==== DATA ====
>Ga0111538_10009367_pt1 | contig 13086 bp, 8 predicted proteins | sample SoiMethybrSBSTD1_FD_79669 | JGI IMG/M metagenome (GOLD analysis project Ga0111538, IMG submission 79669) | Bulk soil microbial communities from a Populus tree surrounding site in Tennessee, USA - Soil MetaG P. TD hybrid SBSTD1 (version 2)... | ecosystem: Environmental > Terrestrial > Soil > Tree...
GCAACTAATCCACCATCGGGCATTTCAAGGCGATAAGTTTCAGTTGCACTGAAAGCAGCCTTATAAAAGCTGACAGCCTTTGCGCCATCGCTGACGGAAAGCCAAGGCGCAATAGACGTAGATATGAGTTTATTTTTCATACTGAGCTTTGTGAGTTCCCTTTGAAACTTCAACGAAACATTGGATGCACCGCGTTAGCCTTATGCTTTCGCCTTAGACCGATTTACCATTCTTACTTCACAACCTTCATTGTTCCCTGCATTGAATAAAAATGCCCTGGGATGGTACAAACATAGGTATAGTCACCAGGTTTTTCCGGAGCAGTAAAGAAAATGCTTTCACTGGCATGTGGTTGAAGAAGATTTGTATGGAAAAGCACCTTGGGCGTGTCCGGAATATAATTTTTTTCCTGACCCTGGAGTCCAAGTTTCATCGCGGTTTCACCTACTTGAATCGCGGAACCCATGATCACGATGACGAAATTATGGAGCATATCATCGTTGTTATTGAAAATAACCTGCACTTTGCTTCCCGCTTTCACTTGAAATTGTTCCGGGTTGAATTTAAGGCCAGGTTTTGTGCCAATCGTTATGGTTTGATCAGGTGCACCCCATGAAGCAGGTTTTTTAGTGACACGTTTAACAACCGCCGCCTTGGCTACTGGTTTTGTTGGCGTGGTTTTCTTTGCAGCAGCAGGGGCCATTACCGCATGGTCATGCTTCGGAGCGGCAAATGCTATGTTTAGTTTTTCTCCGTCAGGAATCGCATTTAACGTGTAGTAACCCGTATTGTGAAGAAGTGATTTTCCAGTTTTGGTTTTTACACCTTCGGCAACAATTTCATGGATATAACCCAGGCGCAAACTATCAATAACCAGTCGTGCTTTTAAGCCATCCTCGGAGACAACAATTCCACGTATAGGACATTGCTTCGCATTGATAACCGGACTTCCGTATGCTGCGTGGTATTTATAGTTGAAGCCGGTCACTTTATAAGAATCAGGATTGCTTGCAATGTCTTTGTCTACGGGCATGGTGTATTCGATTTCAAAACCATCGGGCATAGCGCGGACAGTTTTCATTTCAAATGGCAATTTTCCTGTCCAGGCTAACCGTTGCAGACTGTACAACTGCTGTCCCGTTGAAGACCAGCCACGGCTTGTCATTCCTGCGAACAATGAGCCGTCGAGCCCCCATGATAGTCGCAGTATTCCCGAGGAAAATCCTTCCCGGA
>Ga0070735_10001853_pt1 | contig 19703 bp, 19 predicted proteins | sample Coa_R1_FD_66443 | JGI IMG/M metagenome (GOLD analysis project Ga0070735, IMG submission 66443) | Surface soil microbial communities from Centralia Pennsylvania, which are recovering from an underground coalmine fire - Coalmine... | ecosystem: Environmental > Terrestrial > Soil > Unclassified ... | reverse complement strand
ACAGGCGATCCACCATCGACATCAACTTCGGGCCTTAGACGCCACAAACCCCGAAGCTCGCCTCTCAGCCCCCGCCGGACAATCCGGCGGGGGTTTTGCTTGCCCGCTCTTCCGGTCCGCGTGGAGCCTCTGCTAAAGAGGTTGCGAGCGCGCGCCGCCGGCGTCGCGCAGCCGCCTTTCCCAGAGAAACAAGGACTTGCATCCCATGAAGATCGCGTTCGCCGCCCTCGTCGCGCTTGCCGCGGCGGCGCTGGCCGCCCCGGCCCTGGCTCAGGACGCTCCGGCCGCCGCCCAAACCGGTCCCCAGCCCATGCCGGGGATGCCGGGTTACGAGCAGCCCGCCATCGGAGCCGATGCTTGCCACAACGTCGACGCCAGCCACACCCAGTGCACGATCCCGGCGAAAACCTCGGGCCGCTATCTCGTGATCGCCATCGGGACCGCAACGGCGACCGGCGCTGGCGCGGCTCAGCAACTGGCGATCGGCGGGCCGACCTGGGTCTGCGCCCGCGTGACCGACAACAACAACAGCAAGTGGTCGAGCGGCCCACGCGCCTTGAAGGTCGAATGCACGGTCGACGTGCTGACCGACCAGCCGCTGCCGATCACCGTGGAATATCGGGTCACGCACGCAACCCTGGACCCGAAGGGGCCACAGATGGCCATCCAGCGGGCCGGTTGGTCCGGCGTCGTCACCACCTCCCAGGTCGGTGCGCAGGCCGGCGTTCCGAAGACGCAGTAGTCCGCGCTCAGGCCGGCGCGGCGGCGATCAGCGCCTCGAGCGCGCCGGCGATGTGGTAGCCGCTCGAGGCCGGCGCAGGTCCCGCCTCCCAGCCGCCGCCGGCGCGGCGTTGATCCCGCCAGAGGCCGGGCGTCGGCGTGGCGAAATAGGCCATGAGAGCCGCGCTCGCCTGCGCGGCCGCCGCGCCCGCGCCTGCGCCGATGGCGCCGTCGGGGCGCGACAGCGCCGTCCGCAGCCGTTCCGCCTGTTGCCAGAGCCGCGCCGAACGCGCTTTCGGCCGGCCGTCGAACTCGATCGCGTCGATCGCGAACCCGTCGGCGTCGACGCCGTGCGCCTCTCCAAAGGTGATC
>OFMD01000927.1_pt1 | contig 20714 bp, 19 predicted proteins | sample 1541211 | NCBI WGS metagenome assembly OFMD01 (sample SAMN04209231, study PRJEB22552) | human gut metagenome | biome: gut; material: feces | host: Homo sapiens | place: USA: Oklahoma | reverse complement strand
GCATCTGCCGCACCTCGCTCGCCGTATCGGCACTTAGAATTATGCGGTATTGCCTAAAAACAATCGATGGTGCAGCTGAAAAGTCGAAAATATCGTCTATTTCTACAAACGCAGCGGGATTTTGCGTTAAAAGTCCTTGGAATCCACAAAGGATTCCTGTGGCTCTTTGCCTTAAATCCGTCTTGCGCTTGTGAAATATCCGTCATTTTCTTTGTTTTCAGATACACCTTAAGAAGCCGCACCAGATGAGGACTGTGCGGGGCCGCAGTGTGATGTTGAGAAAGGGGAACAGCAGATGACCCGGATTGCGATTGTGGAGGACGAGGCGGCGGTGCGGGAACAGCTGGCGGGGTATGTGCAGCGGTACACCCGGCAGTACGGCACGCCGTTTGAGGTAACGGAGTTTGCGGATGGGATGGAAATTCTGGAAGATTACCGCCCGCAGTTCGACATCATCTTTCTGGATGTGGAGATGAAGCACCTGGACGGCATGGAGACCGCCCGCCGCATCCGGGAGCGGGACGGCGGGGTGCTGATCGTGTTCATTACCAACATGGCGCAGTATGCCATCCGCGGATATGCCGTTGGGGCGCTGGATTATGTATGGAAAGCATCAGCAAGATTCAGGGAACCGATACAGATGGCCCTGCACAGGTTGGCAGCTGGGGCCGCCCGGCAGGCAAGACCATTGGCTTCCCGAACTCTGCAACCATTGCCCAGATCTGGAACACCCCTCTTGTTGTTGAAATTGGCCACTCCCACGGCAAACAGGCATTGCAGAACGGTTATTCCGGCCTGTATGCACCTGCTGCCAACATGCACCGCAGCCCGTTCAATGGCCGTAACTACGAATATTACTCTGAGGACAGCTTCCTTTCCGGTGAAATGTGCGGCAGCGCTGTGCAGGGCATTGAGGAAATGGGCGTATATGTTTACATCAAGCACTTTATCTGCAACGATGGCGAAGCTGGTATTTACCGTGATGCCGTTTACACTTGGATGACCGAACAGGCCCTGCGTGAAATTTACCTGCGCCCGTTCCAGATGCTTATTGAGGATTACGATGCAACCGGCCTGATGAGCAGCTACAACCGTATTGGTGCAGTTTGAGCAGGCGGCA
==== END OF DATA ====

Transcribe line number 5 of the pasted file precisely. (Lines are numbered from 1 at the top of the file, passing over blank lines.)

>OFMD01000927.1_pt1 | contig 20714 bp, 19 predicted proteins | sample 1541211 | NCBI WGS metagenome assembly OFMD01 (sample SAMN04209231, study PRJEB22552) | human gut metagenome | biome: gut; material: feces | host: Homo sapiens | place: USA: Oklahoma | reverse complement strand